Fareed Haque is quite clear about the impact of guitarist Pat Martino
on his own playing: "He is my inspiration in jazz guitar. And if I have a mission, it's to blend the John McLaughlin
world with the Pat Martino world. Every guitarist, every musician, is a synthesis of the history. So if you want to understand Pat Martino, you've got to listen to Jimmy Smith
and Grant Green
. And if you want to understand me, you've got to listen to John McLaughlin and Pat Martino."
Raised in Chicago by a Pakistani father and Chilean mother, Haque sang an indispensible voice in the late, lamented electric jam ensemble Garaj Mahal
. He has since been voted Best World Music Guitarist by Guitar Player
magazine and recorded and performed with Paquito D'Rivera
, The Zawinul Syndicate and Sting
. On Out of Nowhere
, his Charleston Square label debut, the guitarist intersects two different ensembles: A trio with bassist George Mraz
and drummer Billy Hart
, and a larger ensemble with bassists John Tate
and Doug Weiss
, drummer Corey Healey, keyboardist Rob Clearfield and Salar Nader on tabla.
The trio sessions include the "Out of Nowhere" title track, where Haque's acoustic guitar shimmers with riffs that shine like quicksilver while Mraz and Hart heat up the rhythm pot to boiling beneath, altogether sounding like music made by Haque's inspiration, Martino. The trio closes this set with a meandering, abstract waltz, led by Mraz's bass, through "Lollipops & Roses," a Perry Como pop hit. Haque's parents had this Como album (By Request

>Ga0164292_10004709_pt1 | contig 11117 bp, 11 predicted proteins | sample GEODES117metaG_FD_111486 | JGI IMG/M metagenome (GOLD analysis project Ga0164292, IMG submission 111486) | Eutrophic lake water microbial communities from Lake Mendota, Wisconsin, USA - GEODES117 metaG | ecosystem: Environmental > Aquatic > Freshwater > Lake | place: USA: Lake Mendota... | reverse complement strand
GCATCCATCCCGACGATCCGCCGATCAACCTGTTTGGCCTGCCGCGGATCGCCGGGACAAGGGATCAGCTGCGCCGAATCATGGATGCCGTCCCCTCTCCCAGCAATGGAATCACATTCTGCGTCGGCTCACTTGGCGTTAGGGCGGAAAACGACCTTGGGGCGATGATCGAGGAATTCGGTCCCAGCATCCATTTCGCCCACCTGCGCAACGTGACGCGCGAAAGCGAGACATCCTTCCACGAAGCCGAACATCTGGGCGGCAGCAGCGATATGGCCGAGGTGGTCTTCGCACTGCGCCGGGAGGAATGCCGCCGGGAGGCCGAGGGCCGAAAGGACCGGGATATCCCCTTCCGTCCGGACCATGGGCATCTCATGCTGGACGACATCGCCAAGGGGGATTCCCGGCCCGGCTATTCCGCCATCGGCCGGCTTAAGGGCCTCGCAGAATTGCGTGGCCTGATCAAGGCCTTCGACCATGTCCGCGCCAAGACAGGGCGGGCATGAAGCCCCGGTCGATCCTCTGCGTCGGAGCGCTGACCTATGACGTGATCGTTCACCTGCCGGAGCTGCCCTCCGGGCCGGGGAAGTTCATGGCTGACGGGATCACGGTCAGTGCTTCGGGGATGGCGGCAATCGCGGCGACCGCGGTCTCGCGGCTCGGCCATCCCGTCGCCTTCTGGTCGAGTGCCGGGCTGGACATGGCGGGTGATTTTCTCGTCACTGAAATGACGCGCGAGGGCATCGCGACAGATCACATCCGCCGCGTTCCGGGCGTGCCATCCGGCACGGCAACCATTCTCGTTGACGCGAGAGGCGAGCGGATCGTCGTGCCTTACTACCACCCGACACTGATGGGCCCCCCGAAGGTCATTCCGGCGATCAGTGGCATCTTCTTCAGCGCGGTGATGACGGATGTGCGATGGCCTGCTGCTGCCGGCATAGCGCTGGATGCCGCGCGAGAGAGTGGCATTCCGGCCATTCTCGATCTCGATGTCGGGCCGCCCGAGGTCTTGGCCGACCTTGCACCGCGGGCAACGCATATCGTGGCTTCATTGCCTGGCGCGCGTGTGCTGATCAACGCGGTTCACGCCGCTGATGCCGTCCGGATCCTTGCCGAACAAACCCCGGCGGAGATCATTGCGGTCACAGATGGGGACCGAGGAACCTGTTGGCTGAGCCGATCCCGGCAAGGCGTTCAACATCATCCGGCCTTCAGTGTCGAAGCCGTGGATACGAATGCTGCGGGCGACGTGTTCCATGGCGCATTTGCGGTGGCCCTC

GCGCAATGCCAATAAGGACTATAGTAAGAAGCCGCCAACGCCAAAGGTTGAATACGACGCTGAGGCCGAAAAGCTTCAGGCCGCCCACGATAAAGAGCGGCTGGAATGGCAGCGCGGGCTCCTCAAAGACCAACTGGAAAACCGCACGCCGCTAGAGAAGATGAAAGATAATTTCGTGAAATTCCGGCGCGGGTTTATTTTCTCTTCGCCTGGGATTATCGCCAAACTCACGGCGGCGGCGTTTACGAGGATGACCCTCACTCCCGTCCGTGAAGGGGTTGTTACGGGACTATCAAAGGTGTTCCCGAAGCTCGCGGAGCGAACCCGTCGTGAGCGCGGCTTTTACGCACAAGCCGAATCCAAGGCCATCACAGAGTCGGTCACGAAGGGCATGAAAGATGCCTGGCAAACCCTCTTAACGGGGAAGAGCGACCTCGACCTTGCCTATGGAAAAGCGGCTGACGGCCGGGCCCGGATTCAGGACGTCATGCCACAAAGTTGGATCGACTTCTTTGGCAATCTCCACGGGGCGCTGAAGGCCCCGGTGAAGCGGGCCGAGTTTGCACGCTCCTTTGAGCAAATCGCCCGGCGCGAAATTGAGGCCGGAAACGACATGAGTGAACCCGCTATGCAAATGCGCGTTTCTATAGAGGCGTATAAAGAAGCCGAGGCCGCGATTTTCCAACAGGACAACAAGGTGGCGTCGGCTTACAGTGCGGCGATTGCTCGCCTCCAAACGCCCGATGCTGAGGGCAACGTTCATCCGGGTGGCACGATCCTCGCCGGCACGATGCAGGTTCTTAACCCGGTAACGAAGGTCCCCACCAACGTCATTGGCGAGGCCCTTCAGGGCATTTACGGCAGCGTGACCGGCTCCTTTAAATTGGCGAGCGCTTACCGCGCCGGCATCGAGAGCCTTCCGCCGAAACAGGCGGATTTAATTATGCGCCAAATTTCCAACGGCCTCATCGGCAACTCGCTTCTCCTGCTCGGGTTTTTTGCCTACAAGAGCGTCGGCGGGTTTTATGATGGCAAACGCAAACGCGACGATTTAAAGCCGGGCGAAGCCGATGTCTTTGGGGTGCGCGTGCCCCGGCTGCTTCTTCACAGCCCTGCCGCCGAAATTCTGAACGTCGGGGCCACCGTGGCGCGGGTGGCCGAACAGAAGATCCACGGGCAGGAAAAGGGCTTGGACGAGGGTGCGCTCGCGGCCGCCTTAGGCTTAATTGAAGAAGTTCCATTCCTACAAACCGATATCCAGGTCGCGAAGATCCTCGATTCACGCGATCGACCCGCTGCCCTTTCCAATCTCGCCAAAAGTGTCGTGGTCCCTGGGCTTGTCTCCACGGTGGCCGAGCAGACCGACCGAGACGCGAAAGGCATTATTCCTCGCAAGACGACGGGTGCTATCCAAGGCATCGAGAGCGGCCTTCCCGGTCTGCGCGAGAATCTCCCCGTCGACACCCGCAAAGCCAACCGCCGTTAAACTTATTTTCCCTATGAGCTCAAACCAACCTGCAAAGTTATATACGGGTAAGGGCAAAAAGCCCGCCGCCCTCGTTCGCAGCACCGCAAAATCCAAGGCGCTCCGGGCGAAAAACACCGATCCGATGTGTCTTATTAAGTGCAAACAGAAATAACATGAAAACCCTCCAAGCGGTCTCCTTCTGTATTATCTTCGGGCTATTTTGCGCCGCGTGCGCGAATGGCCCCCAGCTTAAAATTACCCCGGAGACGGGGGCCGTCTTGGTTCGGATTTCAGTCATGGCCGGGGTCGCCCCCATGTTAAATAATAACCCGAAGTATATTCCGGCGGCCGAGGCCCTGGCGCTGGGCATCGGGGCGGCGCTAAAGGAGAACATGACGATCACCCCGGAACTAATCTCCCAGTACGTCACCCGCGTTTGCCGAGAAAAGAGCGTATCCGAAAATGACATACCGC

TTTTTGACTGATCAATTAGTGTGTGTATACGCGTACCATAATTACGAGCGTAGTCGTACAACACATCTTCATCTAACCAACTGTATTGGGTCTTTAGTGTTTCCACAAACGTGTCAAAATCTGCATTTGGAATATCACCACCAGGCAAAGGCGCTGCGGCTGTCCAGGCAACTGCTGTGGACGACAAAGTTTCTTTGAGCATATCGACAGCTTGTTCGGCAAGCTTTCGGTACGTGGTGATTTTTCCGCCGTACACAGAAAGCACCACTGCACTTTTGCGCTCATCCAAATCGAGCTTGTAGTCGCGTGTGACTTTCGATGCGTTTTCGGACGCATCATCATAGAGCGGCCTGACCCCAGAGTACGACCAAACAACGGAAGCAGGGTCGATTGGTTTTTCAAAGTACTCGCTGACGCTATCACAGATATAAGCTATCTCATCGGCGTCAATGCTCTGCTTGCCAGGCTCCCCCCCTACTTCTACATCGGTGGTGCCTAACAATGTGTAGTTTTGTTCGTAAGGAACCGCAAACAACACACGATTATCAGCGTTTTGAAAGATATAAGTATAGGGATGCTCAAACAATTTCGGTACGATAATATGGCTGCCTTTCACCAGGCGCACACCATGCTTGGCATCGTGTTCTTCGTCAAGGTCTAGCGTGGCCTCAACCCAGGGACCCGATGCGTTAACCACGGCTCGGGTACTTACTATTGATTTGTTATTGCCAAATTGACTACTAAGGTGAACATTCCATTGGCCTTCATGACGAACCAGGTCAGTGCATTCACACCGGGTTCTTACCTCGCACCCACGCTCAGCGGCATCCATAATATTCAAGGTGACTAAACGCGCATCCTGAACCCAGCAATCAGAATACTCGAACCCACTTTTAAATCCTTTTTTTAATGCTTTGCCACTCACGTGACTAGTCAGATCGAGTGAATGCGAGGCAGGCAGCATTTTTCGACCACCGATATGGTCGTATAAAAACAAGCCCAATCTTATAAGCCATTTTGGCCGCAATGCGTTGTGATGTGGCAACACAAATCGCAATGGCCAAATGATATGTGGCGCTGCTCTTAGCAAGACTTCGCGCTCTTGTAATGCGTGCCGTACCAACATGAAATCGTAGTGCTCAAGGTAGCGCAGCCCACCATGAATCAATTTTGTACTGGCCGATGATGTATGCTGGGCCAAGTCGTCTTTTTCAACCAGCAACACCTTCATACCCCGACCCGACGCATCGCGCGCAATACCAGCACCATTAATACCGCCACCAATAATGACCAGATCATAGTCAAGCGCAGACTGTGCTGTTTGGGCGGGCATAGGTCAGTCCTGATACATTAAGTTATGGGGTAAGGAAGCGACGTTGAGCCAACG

[RCA, 1962]) when he was a child, and he recalls it fondly: "It was great, if you like that kind of singing. You have to be in the right mood. If it's Christmas Eve with a fire going in the fireplace and you put on that record, it's the perfect mood."
Through the coolly meditative ten-minute opener "Waiting for Red," the quintet launches you deeply into Haque's music and his guitar sound, which seems to draw straight connecting lines between the boldness and brilliance of Martino and Pat Metheny
. Haque switches to Moog synthesizer guitar to change the colors of John Coltrane
's "Giant Steps." With Clearfield switching from piano to electric organ, Duke Ellington
's "I Got It Bad and That Ain't Good" resurrects the classic Jimmy Smith / Wes Montgomery
Verve sound, almost precisely three minutes but a big bedrock of groove music.
"I have recorded a lot of music," Haque concludes, "but at the end of the day I'm still from Chicago and I grew up playing jazz, blues and R&B on the Chicago scene. And this new album reflects that."